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Author Topic: I want to make a clock  (Read 232 times)
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mdov
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« on: April 06, 2017, 09:38:00 PM »

I want to make a clock. The clock will be made of plywood and american cherry if appropria te to be hanged on the wall with exposed gears.  Please help/direct me where to find plans for such clock?
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ArtF
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« Reply #1 on: April 06, 2017, 09:45:27 PM »

Hi

  You may want to search for Clayton Boyer designs, if your looking for plans
for a complete clock. You can design your own, but it does take a bit of study
and experimen tation, so it may be better to go with a predesign ed clock plan
for your first, a clock can be a challenge ..

Art
 
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Thanks, have fun,
Art
mdov
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« Reply #2 on: August 05, 2017, 10:00:09 PM »

Hello again after four months absence.

I still want to make a clock! Just read in FAQ page, Q no 8; "...The clock project included with GM is a tested and functioni ng clock, and we're happy to share the experienc e to ensure you can build something you'll be proud to show off."

Where to find this clock project, please?
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ArtF
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« Reply #3 on: August 06, 2017, 06:40:57 AM »

Hi:

 Open the file Clock2.gt h in the GearData folder. If you created a new folder
for your data, youll find that file in C:\Gearotic Thoughts\GearData\Clock2.gth

 This is a working gear train for a clock.. Its from the original Gearotic version 1.0,
so it hasn't been updated. Were I to build another clock, Im not so sure Id use that particula r
one though, I made that from wood, and it eventuall y became a good looking plant stand,
but I think if you want to build a clock your better off with a Clayton Boyer design
or designing from scratch to match the dimension s you need. Id suggest this because while
I don't mind changing things in the design as I build it, if its your first your better off with a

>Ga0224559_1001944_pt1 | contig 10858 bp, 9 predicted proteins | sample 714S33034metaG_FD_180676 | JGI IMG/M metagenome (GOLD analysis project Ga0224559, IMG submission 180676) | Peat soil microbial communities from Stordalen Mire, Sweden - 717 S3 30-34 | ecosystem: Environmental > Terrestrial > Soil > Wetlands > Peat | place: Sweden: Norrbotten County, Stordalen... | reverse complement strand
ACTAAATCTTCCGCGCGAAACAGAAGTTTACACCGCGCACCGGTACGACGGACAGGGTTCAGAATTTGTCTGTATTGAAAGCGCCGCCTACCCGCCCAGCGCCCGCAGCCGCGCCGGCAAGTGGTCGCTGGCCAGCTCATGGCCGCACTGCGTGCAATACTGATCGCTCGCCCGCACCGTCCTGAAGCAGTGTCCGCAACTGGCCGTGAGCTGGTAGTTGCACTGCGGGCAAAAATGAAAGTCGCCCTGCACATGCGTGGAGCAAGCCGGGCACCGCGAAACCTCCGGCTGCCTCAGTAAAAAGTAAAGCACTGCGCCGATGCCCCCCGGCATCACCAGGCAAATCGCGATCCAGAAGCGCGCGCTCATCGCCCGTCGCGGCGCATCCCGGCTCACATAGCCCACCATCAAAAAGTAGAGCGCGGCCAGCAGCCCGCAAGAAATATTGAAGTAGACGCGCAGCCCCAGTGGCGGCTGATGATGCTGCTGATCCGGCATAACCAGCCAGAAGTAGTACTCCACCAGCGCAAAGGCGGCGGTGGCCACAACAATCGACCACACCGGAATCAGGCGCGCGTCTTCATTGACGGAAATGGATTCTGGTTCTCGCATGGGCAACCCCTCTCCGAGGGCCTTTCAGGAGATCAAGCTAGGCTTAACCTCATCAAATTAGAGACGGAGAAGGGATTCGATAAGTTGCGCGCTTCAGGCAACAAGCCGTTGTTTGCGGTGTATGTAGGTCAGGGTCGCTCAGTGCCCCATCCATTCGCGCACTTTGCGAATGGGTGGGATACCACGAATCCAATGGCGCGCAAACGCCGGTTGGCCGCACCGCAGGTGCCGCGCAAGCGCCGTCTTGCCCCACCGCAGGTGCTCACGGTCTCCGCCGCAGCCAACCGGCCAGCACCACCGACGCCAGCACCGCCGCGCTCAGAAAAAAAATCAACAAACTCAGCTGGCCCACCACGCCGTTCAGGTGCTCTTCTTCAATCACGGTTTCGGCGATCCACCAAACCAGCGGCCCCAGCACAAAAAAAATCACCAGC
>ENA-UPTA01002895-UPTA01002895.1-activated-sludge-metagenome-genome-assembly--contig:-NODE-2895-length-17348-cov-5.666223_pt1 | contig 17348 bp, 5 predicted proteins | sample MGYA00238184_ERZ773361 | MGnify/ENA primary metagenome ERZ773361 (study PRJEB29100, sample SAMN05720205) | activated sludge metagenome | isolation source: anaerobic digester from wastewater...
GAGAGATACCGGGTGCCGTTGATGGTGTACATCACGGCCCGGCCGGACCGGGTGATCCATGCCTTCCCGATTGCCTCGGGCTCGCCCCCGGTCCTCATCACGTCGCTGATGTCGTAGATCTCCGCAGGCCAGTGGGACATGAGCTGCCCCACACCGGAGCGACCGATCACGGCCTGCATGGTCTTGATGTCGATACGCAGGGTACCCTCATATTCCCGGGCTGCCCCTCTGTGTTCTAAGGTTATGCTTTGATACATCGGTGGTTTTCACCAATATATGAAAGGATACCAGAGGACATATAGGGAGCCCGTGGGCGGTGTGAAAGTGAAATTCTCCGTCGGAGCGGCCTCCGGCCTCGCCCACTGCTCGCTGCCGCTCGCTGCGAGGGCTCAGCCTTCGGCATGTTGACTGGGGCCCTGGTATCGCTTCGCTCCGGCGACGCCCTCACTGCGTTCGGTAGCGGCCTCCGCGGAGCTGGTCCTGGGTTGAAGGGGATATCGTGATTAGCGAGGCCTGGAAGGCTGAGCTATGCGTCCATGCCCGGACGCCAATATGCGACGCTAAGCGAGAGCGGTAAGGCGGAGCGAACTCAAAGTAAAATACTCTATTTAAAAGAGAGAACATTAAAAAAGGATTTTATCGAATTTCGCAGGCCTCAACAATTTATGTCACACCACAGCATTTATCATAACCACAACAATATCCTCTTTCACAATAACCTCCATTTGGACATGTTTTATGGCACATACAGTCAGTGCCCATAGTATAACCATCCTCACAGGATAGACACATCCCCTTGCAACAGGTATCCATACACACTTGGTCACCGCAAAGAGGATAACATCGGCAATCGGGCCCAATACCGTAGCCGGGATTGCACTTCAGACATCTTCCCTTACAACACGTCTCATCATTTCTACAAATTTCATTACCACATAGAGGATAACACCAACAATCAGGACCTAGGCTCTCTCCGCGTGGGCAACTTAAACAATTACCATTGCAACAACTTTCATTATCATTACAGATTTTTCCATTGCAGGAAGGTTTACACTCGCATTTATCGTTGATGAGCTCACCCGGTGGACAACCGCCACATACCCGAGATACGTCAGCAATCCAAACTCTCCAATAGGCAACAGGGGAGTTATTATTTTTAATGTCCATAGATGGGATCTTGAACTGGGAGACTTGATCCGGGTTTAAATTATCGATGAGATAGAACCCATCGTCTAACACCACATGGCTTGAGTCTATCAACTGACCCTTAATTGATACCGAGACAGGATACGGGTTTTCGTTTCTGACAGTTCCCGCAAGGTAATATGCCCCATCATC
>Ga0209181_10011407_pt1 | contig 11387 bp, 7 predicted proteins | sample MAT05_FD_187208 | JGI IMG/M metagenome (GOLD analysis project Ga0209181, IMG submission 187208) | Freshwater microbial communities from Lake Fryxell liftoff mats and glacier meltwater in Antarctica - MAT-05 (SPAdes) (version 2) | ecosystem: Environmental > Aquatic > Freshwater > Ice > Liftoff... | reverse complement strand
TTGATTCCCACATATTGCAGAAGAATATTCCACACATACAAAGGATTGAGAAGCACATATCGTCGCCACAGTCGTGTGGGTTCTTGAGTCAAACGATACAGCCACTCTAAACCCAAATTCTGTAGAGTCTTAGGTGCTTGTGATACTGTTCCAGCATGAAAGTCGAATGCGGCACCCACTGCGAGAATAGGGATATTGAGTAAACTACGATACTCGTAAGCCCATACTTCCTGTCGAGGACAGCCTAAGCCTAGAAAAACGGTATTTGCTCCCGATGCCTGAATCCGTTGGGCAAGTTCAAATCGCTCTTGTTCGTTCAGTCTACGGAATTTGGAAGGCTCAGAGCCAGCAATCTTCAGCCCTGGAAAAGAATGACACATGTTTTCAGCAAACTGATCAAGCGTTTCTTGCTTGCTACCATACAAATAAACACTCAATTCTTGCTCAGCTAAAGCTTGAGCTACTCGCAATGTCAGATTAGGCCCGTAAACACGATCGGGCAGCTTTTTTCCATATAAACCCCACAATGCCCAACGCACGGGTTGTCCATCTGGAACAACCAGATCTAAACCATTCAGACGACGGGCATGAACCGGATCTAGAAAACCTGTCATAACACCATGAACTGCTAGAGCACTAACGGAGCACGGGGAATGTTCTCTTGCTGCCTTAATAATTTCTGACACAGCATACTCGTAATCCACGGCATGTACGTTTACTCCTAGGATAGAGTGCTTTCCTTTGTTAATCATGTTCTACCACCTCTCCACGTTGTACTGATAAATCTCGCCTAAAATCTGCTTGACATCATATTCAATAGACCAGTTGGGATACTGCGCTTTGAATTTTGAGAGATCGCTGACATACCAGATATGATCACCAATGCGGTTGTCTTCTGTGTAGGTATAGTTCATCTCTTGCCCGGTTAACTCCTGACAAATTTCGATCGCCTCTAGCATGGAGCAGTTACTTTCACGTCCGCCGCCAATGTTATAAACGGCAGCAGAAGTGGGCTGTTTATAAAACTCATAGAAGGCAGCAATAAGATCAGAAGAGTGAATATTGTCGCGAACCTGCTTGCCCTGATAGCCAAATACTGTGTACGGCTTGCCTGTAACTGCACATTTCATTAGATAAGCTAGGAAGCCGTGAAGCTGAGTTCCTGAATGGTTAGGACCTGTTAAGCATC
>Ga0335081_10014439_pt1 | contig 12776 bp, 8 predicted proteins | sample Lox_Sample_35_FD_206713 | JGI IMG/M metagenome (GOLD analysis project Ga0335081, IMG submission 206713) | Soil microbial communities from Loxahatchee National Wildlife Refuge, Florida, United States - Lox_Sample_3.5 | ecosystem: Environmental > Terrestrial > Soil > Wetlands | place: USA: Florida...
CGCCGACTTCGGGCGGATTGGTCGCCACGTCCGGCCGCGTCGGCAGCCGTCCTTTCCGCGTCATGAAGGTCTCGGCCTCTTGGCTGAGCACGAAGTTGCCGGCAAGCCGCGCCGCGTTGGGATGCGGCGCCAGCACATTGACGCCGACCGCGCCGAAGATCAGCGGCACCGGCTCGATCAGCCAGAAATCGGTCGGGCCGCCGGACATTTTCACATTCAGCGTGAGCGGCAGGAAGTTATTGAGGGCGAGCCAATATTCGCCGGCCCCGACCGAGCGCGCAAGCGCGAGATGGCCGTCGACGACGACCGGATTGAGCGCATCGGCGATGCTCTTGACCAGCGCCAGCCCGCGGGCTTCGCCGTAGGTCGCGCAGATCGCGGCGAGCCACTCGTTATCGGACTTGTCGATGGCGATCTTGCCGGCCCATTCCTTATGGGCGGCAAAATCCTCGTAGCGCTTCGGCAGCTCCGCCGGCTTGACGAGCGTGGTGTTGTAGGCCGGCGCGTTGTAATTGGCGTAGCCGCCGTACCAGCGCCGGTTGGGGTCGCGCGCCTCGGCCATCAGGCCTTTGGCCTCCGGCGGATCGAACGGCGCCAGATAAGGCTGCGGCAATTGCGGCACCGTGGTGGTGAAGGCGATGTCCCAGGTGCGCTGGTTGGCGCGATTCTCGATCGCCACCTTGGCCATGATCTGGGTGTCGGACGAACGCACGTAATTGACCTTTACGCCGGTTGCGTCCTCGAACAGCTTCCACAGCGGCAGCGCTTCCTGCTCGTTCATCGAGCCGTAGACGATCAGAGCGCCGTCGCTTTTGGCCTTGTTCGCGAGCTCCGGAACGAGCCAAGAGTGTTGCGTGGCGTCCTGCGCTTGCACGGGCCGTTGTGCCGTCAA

design that has been made by enough people that modificat ions are not required.

  Its a matter of how you like to build things, I start with a numerical ly solid geartrain,
and as I build if I hit a snag I will redesign particula r gears, or casing to make things
look the way I have it in my mind. For many though, better for a first build to have a design
thats blueprint ed and built by many. You can use gearotic to create new DXF's for any gears in it
to make it yours with new spoke designs and such however, but unless you have some experienc e
dealing with builds of clock trains, Id start with a Boyer.

 Check the clock2.gt h file though, it shows what your looking at doing,

 
Art
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Art
mdov
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« Reply #4 on: August 10, 2017, 06:28:27 PM »

Dear Art
Thank you so much for detail explanati on and your uplifting sense of humour.
Hopefully, after few years I will have something to report about my plant stand or perhaps even about my newly build clock.
Michael Dovesen
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ArtF
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« Reply #5 on: August 10, 2017, 09:00:26 PM »

Michael:

   A sense of humor is indispens able in such things. I dont think Ive ever
built anything in the process of which I haven't questione d my sanity. Building
a clock is a good way of learning your limitatio ns.. among many other things..

Smiley

Art
 
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Art
mphil
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« Reply #6 on: August 13, 2017, 04:09:36 AM »

Hi
For me I'd start to visualise what you want your clock to look like. Remember that most clocks are based upon similar factors i.e. an escape wheel, decide on what type you'd like here as this is an area you can go quite visule. You may need two or possibly three more wheels one of these to be used as the driving wheel.
Once you've visualise d your design perhaps draw a little sketch.

I'm designing a clock that only require three main wheels plus the motion work. The third wheel being the driving wheel where a counter balanced arm pulls the train very slightly as it doesn't take much force at all. The counter arm resets about every 20 degrees or so. This way you can play around with your design and have a bit of fun.

The important thing is getting the motion work to turn at the correct increment s. Gearotic has everythin g you need to get you there. Otherwise google known toothe counts for clocks there's many options. Once you have the wheel tooth and pinion counts use these in Gearotic to generate your clock, I started with my deadbeat escape wheel as I like to make these a focal point so mine is 100mm with a large span for the pallets. I also went for a large wheel diameter so the tooth counts stayed the same but I altered the module within Gearotic until I got what I wanted visually.

I found using Gearotic very useful and I have to say very good. You can use this to generate the file output you require , I used DXF. and then opened  this up in Fusion to manipulat e my design even further. I also have the benefit of a 3D printer so I'm proving the concept before going to laser print where I'll use a mix of Acrylic and Aluminium .

As art says play around with your design have a bit of fun if you like or just keep the design simple but remember the important thing is telling the time so the correct teeth counts are somewhere you ought to start looking in to.

Mark
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